• Satellite connections between buses means the system can be efficiently managed to meet its maximum capacity, redirecting resources where they are needed most in real time.
    • Getting cars off the sidewalks was initially a controversial position
    • They built a pedestrian road through the poorest parts of the city with sewage and water pipes underneath, displacing open sewers with new healthy spaces for people to move through the city.
      • The longest pedestrian road in Latin America
      • This connects the transit systems and the schools and libraries to the people, becoming a cultural commentary and statement about the priorities of the city
      • There was a huge shift in social problems after this was built, with the most dangerous parts of the city becoming safe, and social problems going away.
  4. Why does Mayor Penolosa of Bogata believe that sustainable urban design a foundation for social justice?
    • (3:15-5:20) He seemed to argue for broken windows theory; that people will decide what kind of life to have based on their surroundings, and so eliminating the negative cues about the kind of neighborhoods you have will cause people to choose to live in a better way. He said this gave people more self esteem which solved urban social problems.
    • He riffed for a while and seemed to argue that living in America inspired him to believe that a lassaiz-faire capitalism will eventually solve many social problems. He specifically argued that socialism is bad in contrast on this point.
    • He specifically claims (6:30) that restricting car use on some roads during certain times and allowing bikes to use the roads instead is “the seed” of social progress towards the new Bogota.
    • If you spend all your money building freeways then you have no money left for parks and schools
    • If you have a limited amount of money, it can’t all go to car culture which benefits only a few
  5. What did you learn from this video?
    • The bus system was previously a mafia business in Bogota, and later became a city program.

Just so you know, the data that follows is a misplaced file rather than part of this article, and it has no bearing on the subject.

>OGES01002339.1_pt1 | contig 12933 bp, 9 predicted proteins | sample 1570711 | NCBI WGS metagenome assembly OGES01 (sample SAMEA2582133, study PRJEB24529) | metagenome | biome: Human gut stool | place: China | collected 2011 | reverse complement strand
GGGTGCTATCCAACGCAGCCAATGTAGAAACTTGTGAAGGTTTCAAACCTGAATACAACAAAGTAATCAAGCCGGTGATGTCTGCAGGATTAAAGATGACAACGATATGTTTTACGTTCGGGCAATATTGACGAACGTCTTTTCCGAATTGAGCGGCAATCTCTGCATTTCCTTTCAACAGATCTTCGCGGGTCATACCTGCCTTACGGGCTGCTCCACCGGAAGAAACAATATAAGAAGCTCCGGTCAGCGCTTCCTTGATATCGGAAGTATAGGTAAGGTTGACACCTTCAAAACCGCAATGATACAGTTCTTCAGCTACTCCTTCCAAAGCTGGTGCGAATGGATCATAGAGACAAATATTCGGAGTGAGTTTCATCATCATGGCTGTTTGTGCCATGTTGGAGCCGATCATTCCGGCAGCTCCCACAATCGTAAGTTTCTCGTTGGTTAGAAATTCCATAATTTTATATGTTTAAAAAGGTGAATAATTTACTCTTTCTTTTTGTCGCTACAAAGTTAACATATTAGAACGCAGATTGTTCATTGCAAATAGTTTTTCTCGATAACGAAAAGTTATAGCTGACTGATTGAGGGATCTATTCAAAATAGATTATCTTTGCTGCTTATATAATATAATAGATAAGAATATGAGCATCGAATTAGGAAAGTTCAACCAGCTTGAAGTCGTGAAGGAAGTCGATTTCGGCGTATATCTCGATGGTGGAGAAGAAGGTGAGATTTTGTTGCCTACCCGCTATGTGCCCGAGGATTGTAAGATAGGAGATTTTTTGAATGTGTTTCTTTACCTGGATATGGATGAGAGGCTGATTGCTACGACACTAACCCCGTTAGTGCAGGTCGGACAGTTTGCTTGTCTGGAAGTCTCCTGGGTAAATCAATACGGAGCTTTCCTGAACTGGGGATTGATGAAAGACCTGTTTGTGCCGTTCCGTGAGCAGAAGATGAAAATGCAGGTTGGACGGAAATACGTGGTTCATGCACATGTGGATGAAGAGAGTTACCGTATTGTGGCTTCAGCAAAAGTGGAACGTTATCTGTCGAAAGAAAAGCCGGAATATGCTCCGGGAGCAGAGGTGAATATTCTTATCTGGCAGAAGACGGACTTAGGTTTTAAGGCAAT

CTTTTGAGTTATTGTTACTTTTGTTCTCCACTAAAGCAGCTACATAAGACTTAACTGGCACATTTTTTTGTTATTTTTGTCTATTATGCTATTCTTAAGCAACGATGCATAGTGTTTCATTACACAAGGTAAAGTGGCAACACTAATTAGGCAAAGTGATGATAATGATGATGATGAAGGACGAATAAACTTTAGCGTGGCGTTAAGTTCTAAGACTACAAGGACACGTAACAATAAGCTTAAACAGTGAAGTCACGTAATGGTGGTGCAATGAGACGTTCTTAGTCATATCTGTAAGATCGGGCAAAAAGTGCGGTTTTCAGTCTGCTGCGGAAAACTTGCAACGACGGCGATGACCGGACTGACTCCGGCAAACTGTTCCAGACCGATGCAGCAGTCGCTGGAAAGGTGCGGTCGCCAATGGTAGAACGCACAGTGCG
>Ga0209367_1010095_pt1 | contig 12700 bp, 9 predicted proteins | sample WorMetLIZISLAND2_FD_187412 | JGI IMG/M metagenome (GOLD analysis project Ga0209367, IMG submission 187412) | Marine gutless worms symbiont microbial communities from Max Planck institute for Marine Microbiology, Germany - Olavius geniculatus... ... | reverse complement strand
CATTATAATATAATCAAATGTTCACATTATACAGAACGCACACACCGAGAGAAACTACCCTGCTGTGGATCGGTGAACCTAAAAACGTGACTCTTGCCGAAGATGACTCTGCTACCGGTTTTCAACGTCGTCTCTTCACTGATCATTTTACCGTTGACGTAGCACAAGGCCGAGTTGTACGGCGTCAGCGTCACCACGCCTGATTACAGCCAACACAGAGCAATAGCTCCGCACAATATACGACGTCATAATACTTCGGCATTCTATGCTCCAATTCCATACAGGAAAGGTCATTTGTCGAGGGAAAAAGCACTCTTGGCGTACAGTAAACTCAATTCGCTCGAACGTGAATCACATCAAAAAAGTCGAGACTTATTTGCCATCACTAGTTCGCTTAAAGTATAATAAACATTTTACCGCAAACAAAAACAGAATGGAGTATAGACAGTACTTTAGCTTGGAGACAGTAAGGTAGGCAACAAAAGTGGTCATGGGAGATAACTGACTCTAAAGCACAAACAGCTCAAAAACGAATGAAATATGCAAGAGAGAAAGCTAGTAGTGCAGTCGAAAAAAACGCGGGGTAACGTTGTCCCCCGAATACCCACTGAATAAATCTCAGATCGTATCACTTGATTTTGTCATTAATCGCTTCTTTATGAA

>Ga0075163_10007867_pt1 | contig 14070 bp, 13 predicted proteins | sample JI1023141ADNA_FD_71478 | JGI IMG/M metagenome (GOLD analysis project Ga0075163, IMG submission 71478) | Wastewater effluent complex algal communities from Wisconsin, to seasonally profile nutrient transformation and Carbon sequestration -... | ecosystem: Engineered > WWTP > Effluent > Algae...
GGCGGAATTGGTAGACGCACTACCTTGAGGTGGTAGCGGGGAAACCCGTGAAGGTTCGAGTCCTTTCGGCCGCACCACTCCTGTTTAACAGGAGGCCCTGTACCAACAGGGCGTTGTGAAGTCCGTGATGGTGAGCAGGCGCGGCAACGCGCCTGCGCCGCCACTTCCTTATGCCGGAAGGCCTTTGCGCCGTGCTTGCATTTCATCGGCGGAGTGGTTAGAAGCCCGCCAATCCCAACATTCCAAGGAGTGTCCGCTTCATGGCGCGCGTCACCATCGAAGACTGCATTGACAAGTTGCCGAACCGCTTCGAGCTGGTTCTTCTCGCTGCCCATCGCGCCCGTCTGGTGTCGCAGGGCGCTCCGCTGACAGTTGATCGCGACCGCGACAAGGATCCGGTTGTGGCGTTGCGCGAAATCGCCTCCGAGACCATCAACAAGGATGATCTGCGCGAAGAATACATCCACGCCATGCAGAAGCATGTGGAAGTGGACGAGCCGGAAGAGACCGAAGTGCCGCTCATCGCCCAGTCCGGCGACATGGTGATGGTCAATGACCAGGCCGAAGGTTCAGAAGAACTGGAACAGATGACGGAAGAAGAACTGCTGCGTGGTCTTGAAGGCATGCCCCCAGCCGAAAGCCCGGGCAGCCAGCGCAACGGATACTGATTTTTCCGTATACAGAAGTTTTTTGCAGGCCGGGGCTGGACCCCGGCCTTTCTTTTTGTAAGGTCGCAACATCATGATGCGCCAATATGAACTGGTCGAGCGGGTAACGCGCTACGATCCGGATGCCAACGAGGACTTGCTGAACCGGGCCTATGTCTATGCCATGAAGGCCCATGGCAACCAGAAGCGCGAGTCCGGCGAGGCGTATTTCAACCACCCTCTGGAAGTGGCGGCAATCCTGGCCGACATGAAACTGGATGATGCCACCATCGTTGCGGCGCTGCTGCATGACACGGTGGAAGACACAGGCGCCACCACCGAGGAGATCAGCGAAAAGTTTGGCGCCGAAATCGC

• The new system was based on the Curitiba bus system: “The best bus system in the world.”
    • It was interesting to hear his Penolosa’s thoughts on the idea of restricting cars being the seed of sustainable urban development.


VIDEO #2 Top Ten Eco Cities (3 minutes)

  1. What are the main themes in this video?
    • Eco efficiency
    • Create a climate with better biodiversity and use of natural resources
    • Great public transit
  2. What were the major issues raised in this video?
    • Fossil fuels
    • Wasted resources
    • Green spaces
  3. What issues related to sustainable development are left out of this video?
    • Social justice
    • Regenerative design
  4. What did you learn from this video?
    • I had no idea there were so many examples of cities in the US which are doing a good job with sustainable design


VIDEO #3 Integrating Green Infrastructure into Pittsburg’s Urban Fabric

  1. What are the main themes in this video?
    • Water
    • Sewage
    • Roads
    • Power lines
    • Green spaces
  2. What are the main strategies Pittsburg is using in its green infrastructure efforts?
    • Rebuilding and redesigning the infrastructure in a greener way
    • Moving away from moving the water away as a core strategy
    • They changed the way the sewage runoff worked so that it wasn’t just dumping straight into the river, and instead only going to the river if the new sewage system was overwhelmed. “Interceptor pipe system.”
    • The new plan was to use green spaces as part of the plan to manage storm water rather than combining it with sewage and just dumping everything in the river.
  3. What did you learn about engineering and planning in this video?
    • I was surprised to learn that the original system just dumped the sewage into the river
    • Since the systems were already over capacity and very old, going green meant addressing the current and future needs.
    • It was cool to see the way they designed green spaces to hold storm water and manage it there instead of relying on everything going into the sewers.